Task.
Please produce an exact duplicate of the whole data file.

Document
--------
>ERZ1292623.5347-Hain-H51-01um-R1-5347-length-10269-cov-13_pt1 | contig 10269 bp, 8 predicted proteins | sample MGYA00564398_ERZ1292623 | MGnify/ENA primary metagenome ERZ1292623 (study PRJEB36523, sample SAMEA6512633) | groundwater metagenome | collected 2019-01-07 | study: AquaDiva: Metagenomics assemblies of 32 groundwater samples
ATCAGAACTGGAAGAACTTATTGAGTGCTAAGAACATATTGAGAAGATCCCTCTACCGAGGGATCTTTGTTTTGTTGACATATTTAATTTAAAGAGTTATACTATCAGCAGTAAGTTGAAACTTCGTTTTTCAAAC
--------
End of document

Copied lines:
>ERZ1292623.5347-Hain-H51-01um-R1-5347-length-10269-cov-13_pt1 | contig 10269 bp, 8 predicted proteins | sample MGYA00564398_ERZ1292623 | MGnify/ENA primary metagenome ERZ1292623 (study PRJEB36523, sample SAMEA6512633) | groundwater metagenome | collected 2019-01-07 | study: AquaDiva: Metagenomics assemblies of 32 groundwater samples
ATCAGAACTGGAAGAACTTATTGAGTGCTAAGAACATATTGAGAAGATCCCTCTACCGAGGGATCTTTGTTTTGTTGACATATTTAATTTAAAGAGTTATACTATCAGCAGTAAGTTGAAACTTCGTTTTTCAAAC